As you may know when you eat a decent amount of food (at a meal time) your blood sugar spikes. Now what our body does with this fuel is important. If our body need energy when it's being digested then our food will be utilized as glucose. If our body does not need energy then our food will be stored as fat. When you eat a large meal at night, then proceed to lay on couch, then go to bed your food will be stored as fat. When you eat a large breakfast or lunch you have many more chances to get moving throughout the day and utilized the glucose from your meal. This can also be remedied by taking walked after meals. This can ease digestion and can assist with weight loss. Just try to time it for sooner than 30min after a meal. I tend to eat a moderate breakfast, large lunch, and smaller dinner like soups & salads. This is what feels best for me but give it a try for a week or two and see how you feel!

X. Make your own Blue Zone

The Blue Zones have risen to popularity over the past 10 years as they are seemingly healthier than the rest of us! These "zones" were studied by Dan Buettner as the areas in our world with the highest rates of centenarians or longevity. These people are not living so long because of their diet plans and workout schedules. They are healthy because their lifestyles promote it! They walk constantly to see friends, to get to town, and to accomplish many of their tasks. Their daily work requires physical activity so it is not something that they have to think about and schedule. They eat a predominately unprocessed plant heavy diet and are socially connected. My main point in explaining this is that these people lead a lifestyle conducive to health. So now I want you to think about how you can make your lifestyle similar. Maybe walking or biking to your local grocery store, having weekly meetings with friends, only bringing minimally processed foods into the home, etc. Make your blue zone by taking a deeper look at your specific environment.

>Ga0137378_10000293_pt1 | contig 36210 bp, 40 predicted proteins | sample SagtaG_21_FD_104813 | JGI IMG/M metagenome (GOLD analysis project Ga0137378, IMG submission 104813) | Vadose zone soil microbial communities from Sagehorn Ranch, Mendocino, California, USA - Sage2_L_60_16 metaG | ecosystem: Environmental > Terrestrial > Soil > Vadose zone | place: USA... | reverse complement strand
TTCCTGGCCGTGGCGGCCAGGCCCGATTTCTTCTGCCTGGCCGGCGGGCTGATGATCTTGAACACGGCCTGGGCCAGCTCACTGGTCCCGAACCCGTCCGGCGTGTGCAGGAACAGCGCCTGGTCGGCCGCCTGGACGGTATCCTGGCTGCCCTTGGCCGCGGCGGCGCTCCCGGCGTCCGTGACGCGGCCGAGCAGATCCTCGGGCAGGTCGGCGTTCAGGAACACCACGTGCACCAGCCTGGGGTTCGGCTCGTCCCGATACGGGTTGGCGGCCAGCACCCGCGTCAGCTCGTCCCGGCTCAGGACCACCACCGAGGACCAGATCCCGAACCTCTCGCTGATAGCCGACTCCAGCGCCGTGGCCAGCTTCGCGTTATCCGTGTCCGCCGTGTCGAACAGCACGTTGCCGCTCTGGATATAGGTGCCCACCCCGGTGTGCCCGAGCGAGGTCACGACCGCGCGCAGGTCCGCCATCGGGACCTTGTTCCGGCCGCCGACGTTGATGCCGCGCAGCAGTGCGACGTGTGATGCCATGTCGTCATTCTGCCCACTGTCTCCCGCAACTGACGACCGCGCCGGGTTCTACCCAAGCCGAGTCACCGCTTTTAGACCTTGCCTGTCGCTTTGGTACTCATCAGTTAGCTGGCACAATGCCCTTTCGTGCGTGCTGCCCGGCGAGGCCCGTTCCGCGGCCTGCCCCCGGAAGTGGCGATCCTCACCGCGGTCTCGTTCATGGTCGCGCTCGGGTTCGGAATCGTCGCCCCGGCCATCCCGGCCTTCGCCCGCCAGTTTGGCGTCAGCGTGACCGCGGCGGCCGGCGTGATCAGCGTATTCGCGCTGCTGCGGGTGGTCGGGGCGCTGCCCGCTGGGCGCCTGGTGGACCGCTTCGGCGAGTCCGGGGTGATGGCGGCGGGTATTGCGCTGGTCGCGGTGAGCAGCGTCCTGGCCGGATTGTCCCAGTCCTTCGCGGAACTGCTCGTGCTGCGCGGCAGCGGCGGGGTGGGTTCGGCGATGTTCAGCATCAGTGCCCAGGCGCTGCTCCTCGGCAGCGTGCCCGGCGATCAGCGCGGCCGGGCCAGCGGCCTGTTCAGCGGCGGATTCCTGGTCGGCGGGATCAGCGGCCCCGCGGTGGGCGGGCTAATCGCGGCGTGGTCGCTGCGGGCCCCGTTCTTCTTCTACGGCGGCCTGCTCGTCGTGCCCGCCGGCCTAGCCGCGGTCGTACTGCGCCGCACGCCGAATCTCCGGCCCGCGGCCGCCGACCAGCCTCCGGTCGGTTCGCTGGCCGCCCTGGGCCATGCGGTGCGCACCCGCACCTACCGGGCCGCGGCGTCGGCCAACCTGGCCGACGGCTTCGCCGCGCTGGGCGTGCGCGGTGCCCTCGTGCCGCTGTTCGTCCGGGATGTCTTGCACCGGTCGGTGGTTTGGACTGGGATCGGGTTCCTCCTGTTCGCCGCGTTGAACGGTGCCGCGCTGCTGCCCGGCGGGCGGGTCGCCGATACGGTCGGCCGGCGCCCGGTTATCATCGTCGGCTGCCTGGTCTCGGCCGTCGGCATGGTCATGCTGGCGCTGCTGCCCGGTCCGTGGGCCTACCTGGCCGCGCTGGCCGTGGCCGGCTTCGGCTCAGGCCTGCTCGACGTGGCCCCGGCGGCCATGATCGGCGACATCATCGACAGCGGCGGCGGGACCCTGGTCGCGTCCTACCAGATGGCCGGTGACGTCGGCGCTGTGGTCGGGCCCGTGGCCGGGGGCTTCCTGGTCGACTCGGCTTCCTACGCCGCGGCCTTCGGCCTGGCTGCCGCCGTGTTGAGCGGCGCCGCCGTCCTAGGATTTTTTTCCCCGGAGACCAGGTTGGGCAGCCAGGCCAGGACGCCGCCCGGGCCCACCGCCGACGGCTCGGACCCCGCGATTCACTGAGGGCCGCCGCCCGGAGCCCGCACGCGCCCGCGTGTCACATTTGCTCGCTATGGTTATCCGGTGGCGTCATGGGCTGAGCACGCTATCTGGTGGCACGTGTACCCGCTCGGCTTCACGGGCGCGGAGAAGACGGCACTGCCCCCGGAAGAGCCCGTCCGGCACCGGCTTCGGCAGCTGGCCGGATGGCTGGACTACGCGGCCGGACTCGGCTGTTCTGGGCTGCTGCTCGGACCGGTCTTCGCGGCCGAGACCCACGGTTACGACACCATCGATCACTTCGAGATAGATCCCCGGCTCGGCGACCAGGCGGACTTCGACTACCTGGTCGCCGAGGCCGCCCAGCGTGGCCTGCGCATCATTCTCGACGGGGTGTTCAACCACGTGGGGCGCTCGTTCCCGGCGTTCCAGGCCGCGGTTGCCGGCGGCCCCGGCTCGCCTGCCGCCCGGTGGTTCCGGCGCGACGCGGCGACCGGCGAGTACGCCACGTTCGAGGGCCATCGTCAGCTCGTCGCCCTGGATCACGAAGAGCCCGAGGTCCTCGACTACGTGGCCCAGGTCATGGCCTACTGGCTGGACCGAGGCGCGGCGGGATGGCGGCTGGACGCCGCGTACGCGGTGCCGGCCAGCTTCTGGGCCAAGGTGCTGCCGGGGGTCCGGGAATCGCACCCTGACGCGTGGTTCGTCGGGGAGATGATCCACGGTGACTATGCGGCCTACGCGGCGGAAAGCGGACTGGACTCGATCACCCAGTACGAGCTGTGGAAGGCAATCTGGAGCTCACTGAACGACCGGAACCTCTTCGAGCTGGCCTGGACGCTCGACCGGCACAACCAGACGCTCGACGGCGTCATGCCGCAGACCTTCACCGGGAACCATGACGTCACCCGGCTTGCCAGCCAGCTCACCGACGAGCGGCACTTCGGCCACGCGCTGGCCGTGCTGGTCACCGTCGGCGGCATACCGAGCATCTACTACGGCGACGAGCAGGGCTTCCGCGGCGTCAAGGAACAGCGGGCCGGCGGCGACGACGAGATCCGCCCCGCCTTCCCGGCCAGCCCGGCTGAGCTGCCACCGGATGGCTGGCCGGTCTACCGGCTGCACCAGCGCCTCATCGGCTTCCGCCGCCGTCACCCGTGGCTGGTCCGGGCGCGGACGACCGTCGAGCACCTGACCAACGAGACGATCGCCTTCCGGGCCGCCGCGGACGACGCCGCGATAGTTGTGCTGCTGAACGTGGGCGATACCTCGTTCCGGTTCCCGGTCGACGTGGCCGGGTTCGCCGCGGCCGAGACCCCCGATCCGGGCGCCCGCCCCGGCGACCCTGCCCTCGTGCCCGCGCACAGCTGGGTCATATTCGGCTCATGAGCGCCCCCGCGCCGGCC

XI. Invest in your health

I recently had a conversation with a friend who recently was diagnosed with IBS. She struggles with the pain this digestive disease has caused her and I can see her relationship with food dwindling as she is now sticking to a diet deficient in nutrients to avoid flareups. I suggested she check out Fiber Fueled by Dr. Will Bulsewicz to learn about gut health so that she could better understand her condition and potentially learn about some ways to reduce symptoms. In response, she said "yeah, I should probably learn more about it." If you have a chronic health condition or digestive issue or something that is holding back your health and quality of life, it is only up to you to invest in learning all you can about it. I'm not saying everyone will find a cure, but what if there is some way that you can end you misery and lead a happier and healthier life? Wouldn't you want that? A healthy person is not just absent of disease, but leads a quality of life where they utilize their social skills, intelligence, physical capabilities and more. Invest in your health so you can achieve the highest level of performance!

I hope some of these tips help you have a healthy new year!



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What is a Registered Dietitian?

A food and nutrition expert who can work in a wide variety of employment settings, including health care, business and industry, community/public health, education, research, government agencies and private practice. RDNs are accredited health professionals that must meet state and government regulations to maintain their credential in addition to completing continuing education. RDNs can practice something called Medical Nutrition Therapy to improve the health of those who suffer from chronic diseases.